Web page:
Heart Victim Returns To Say Thanks


When Springfield resident Dave Pilger walked into Casey’s General Store in Nokomis on Sunday, Jan. 2, he did so with a smile on his face–much the same as he did when he walked into the store for the first time nearly five months ago. The difference between the two visits is what happened after he walked into the store the first time–life saving action that allowed him the opportunity to walk into the store the second time.

On Sunday, Jan. 2, Pilger and his wife Pam returned to the Nokomis Casey’s to thank a compassionate store clerk, Jennifer Stufflebean, and the swift and professional EMTs, Travis and Kristen Hocq, who helped him survive a massive heart attack.

Aug. 7 was a typical summer Saturday, which found the Pilgers out on a rural road trip on their motorcycle.  Dave is a fit 57-year-old maintenance man who works for the Springfield school district.

“We decided to stop somewhere and get a drink, and we always look for a Casey’s,” he remembered.

The couple walked in for their refreshing thirst-quencher on a hot August day, made their selections and completed the transaction, then walked back out with their drinks.

“But I didn’t feel quite right,” the heart attack victim said.  “I sat down, but just couldn’t stop sweating, so I came back in the store.”

Stufflebean, a retired Army nurse who had only been working as a clerk at Casey’s for a couple of months, could also tell something was amiss, and invited Pilger to step into the beer cooler to try to cool off.

“They both came in smiling, so I just thought at first he was over-heated,” Stufflebean said.

But his condition continued to deteriorate.  Pilger said he felt like he had a sandbag sitting on his chest, complained that his arm was hurting, and his color had changed–signs of a heart attack.

So Stufflebean called 911.

Responding to the call were Travis and Kristen Hocq, a husband-wife team for the Nokomis-Witt Area Ambulance Service.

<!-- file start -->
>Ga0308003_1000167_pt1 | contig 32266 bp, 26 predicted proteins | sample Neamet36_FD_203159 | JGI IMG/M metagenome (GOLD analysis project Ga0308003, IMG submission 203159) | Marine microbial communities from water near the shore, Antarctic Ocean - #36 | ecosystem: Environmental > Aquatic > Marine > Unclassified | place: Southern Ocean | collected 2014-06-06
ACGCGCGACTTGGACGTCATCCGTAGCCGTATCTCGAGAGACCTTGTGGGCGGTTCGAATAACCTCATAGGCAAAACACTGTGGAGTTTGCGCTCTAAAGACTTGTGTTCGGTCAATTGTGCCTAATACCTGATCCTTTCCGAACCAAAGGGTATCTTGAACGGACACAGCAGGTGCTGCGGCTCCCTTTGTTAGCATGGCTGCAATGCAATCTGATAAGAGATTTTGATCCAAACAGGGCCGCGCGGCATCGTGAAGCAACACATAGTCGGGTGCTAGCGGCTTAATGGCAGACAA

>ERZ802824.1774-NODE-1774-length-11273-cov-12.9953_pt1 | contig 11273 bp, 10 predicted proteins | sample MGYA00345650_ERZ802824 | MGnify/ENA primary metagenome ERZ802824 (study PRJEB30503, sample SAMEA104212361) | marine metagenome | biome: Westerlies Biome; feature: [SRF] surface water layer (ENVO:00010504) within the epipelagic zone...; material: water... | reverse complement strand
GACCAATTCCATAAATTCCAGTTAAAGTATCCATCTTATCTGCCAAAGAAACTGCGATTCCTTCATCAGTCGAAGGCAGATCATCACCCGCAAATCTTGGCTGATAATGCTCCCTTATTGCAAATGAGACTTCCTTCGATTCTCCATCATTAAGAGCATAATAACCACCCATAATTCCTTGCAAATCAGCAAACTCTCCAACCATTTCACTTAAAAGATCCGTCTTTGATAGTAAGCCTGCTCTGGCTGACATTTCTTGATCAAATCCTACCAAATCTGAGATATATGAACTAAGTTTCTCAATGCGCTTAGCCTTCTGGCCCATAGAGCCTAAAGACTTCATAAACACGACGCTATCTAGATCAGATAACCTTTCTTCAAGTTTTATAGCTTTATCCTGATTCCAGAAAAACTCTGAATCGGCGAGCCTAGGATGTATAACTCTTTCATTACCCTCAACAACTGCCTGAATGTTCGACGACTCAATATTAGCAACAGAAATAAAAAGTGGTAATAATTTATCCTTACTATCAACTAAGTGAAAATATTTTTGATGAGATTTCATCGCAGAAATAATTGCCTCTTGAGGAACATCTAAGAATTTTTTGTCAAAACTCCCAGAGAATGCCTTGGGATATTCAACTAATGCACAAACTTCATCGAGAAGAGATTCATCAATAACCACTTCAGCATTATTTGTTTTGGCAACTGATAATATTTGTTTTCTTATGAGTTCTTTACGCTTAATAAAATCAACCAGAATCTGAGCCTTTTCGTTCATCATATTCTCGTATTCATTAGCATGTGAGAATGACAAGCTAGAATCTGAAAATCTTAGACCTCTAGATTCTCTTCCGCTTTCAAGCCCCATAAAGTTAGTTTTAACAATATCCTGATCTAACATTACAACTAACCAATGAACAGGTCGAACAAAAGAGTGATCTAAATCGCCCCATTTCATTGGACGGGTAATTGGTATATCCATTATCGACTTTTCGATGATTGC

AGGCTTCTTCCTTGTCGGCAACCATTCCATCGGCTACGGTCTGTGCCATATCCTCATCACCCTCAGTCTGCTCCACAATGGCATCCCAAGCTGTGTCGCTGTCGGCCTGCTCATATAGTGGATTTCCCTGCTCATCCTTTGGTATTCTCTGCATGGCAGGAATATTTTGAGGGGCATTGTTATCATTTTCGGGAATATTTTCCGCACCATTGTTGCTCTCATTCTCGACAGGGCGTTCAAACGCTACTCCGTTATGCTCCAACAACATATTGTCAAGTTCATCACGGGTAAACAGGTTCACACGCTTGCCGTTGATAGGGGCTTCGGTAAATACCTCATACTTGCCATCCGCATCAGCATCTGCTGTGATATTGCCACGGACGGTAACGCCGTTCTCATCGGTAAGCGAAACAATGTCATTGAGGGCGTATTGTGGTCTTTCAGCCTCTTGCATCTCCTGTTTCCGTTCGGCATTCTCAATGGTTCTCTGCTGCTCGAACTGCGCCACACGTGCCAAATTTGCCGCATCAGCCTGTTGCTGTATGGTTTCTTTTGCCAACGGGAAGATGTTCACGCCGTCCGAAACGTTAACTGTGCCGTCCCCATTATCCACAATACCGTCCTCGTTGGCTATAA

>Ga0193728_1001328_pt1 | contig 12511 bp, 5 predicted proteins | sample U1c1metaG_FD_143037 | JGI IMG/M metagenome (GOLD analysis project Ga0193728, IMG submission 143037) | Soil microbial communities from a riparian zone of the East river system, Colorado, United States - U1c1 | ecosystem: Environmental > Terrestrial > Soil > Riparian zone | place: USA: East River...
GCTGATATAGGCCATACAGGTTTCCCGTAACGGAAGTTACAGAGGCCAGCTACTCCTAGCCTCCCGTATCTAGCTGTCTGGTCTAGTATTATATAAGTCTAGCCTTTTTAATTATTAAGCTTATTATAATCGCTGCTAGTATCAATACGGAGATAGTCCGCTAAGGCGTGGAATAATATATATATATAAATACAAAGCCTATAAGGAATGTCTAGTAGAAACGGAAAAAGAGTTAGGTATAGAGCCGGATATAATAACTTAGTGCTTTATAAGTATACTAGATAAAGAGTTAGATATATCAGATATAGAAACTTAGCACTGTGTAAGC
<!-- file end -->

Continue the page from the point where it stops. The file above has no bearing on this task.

“After 28 years in EMS, I had a pretty good idea from his color that he was having a myocardial infarction (heart attack), so I called for Arch (medical helicopter),” Travis Hocq said.

The emergency medical team hooked the victim up to a 12-lead electrocardiogram (ECG).

“It was the widow maker,” Hocq said.

What? The widow maker?

Hocq explained that a widow maker is a big blockage at the beginning of the left main artery or the left anterior descending artery–a major pipeline for blood.  At best, heart attacks at that level have a survival rate of only 12 percent. At that moment, odds were nearly nine out of ten that Pilger was not going to survive.

Because of Hocq’s quick thinking, the medical helicopter was already on the way, so the EMTs took the victim to the landing zone at Nokomis High School.  He was quickly transferred to the Arch helicopter and on his way to St. John’s Hospital in Springfield.

“That was my first helicopter ride–and hopefully my last,” Pilger was able to joke.

Hocq explained, though, that the air ambulance was crucial to his survival.

“From the time we first arrived on the scene until balloon time (the time that the victim was getting a life-saving procedure at the Springfield hospital) was 54 minutes,” Hocq said. “The national average is 126 minutes.”

Then, with the start of a smile that hinted at the pride he takes in his work, the EMT added, “If you were gonna have a heart attack, you’re lucky you had it in Nokomis.”

Of course, Pilger’s wife was left behind in Nokomis while her husband was air-lifted to Springfield.  She remained until her son arrived to ride the motorcycle back, and she drove her son’s vehicle.  It was after 7 p.m. before she was able to get to the hospital where her husband was just finishing a procedure that installed three stints.  A fourth stint was put in later, and Pilger was on the road to recovery.

The Pilgers were waiting in the store when Stufflebean arrived on Jan. 2, a reunion set up by store manager Sheila Seaton.  The store clerk recognized him immediately, and broke into a smile and laugh.

Pilger, the heart attack victim that she helped save, presented her with a pin from Casey’s recognizing her above-and-beyond action.

He also presented her with a hug, and a grateful “thank you,” thanks he also shared with the EMTs–all Nokomis residents whose actions helped make sure their Springfield visitor was able to return.


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